Most emojis simply replace common words or bring a little bit of flare to a text conversation. A rose is a 🌹 is a rose. A pizza is a 🍕 is a pizza. However, some emojis have transcended English, serving as pictographs of ideas that letters have yet to domesticate. The most notable of these — and almost certainly the most important — is the eyes emoji ( 👀 ), which has become a go-to way to describe unmannered, reflexive reactions to uncomfortable or provocative social situations. This is interesting not only because it suggests emoji dialogue can be truly intimate but also because emojis play on ambiguity in a way that implies an altered mental state.

Look at the eyes emoji long enough and you see crazy.

There are several uses for the eyes emoji. As Emojipedia points out, it’s sometimes used to indicate “pervy eyes” to signal approval of an attractive photo posted online or “shifty eyes” to convey a deceitful act. When it comes to the eyes emoji turning “pervy,” its less crass and more thirst. Think of it as the gut reaction when a hot person is walking down the street and passersby continue on their course while looking toward said hottie. As for the “shifty eyes,” it’s part nosy, part being obvious about the nosiness, tinged with a dash of judgment, and a smidgen of shadiness.

Sometimes it’s better to let the eyes do the speaking.

Check out the use of the eyes emoji in the tags of this Tumblr post.
Check out the use of the eyes emoji in the tags of this Tumblr post.

The eyes emoji’s elevated symbolism is nothing new. This sort of correspondence between an object and a feeling is common in literature and poetry. People in graduate programs and the tweedy sort of undergraduate workshop would be quick to identify these emotional nouns as “objective correlatives.” The term was popularized, so to speak, by T.S. Eliot in his 1919 essay “Hamlet and His Problems.”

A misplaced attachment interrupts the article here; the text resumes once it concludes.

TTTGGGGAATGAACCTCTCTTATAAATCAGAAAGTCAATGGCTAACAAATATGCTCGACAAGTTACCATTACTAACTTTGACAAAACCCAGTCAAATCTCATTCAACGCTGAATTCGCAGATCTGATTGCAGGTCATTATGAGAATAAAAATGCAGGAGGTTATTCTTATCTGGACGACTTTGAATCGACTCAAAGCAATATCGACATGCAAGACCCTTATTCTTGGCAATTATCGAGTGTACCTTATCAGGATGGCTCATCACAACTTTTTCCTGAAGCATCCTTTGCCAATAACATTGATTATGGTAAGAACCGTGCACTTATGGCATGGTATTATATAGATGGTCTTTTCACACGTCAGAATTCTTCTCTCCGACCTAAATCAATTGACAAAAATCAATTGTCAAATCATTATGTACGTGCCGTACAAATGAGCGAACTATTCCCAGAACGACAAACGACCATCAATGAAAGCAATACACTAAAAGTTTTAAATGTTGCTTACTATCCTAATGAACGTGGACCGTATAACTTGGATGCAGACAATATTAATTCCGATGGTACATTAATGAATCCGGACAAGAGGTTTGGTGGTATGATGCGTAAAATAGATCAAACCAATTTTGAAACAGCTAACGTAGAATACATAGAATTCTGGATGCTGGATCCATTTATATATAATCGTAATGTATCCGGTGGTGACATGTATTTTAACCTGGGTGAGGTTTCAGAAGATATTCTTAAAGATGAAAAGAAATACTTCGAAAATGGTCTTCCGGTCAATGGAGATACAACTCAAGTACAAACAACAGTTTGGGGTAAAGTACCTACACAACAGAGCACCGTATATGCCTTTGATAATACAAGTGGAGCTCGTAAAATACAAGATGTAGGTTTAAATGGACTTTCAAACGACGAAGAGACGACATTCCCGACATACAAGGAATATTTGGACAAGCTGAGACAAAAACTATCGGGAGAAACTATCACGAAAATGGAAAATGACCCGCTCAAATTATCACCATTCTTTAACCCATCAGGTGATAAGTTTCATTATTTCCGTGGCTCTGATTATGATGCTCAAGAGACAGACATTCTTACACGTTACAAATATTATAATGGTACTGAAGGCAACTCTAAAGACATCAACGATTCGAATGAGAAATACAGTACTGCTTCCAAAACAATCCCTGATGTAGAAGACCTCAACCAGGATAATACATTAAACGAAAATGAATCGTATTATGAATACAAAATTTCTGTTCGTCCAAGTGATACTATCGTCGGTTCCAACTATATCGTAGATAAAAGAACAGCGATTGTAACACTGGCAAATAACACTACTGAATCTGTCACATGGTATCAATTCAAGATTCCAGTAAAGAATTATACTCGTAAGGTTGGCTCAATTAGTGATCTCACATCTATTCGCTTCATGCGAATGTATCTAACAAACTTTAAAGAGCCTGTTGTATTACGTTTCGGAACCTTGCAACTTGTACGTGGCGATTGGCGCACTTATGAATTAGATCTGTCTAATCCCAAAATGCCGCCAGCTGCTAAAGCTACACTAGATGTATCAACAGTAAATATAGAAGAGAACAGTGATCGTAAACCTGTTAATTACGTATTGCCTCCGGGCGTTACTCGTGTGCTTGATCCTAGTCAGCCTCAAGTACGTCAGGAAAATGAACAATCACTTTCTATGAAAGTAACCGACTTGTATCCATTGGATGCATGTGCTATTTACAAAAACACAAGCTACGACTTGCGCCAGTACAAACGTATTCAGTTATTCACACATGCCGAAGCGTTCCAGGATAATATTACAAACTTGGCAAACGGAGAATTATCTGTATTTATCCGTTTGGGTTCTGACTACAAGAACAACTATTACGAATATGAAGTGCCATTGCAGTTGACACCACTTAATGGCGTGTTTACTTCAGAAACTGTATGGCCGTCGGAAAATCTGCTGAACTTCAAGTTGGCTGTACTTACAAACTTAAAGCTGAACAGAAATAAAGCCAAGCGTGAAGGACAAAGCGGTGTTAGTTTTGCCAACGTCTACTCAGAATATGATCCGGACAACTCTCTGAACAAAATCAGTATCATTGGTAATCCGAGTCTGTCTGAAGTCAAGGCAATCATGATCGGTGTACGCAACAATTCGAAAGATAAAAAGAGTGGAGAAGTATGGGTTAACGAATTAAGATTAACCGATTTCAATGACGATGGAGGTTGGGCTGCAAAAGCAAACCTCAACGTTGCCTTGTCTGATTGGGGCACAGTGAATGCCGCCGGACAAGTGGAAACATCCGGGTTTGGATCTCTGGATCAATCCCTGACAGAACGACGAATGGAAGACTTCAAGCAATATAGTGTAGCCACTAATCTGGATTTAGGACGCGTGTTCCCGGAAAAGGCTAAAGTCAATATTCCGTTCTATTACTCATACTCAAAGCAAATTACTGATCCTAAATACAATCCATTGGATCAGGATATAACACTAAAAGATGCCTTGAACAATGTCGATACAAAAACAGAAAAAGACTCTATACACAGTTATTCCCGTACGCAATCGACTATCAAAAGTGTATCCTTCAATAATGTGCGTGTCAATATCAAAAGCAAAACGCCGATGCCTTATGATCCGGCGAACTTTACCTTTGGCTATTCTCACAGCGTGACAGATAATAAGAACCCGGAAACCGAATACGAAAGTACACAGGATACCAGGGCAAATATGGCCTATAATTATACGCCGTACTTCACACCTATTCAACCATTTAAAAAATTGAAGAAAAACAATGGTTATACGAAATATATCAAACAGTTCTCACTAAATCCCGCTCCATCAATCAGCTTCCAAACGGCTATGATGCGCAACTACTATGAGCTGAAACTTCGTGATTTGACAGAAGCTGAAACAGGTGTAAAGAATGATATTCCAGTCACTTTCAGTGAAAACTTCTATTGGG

In the piece of criticism, Eliot argued that William Shakespeare’s Hamlet faltered if the tragedy is scrutinized through the lens of the objective correlative. He felt that Shakespeare didn’t provoke readers to feel what Prince Hamlet did through the devices of symbols, actions, and characters. Instead, he simply used dialogue to describe the emotions. T.S. Eliot thought that sucked a little bit. If modern text messaging is any indication, his fringe argument doesn’t feel so fringe-y any more.

“If your friends says something strange or provocative, or even shocking, then that emoji is an emotive response that dramatizes the situation,” says Brad Greenburg, a professor in the College of Arts and Sciences at Northeastern Illinois University. If you just responded by saying ‘Don’t be such a dick,’ then the ambiguity would be diminished.”

That ambiguity is part of the magic about the eyes emoji. Theres a general emotion that’s expressed when somebody sees it in a tweet or text and the open-endedness allows for fascination. A symbol that has such a direct interpretation has a different effect than one that invokes a feeling.

Greenburg brings the eyes emoji back to another Shakespearean tragedy, Macbeth, and how Eliot argued that the piece depicted the objective correlative.

He gives the example of Lady Macbeth: Her madness, he says, is perfectly understandable, because it ‘has been communicated to you by a skillful accumulation of imagined sensory impressions.’ In other words, the objects of murder, the visible signs of the horrible deed, were there for us to see, he says. “The emoji, like Lady Macbeth’s ambiguous and unhinged dialogue during her madness, gives us something to think about. The symbol provokes interpretation, and perhaps reflection.”

Madness and chaos are better shown than told. When it’s difficult to express through words, actions and symbols are the superior ways to get an emotion across. And the ambiguity that’s often paired with effective portrayals of madness also works together with the eyes emoji as as form of emotional communication. The chance to reflect on meaning after coming across something like 👀 is what makes internet communication so remarkable.

Along with the eyes emoji, there are a few others that have also reached a level where they represent an emotion. The hair-flip emoji isnt an action that everybody typically does, but sheer confidence and DGAFness radiates from the emoji. Same with the painting-nails emoji, which exudes pettiness and glamour without the sender actually needing to break out the polish.

As certain emojis become tokens for feelings that are better described with symbols, it’s worthwhile to consider what the phenomenon says about human communication. Words, as shown with the eyes emoji, arent always the optimal way to invoke certain emotions. That says less about the shortcomings of human language and more about the power of emojis.

Photos via Tumblr (1, 2), Emojipedia/Linda Tran

Gabe is an Associate Culture Editor with a deep love for the internet and memes. He's written for the Daily Dot, Mashable, Mic, and the Daily Beast. Originally from California and now living in Brooklyn, he's always craving Taco Bell.